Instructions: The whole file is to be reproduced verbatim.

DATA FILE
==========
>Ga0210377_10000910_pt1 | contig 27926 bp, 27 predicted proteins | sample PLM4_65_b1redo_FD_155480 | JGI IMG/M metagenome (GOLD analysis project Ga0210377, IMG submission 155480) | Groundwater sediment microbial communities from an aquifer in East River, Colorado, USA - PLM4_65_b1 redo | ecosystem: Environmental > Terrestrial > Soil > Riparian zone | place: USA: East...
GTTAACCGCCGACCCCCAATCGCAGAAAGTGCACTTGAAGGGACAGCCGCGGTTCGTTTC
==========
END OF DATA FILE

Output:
>Ga0210377_10000910_pt1 | contig 27926 bp, 27 predicted proteins | sample PLM4_65_b1redo_FD_155480 | JGI IMG/M metagenome (GOLD analysis project Ga0210377, IMG submission 155480) | Groundwater sediment microbial communities from an aquifer in East River, Colorado, USA - PLM4_65_b1 redo | ecosystem: Environmental > Terrestrial > Soil > Riparian zone | place: USA: East...
GTTAACCGCCGACCCCCAATCGCAGAAAGTGCACTTGAAGGGACAGCCGCGGTTCGTTTC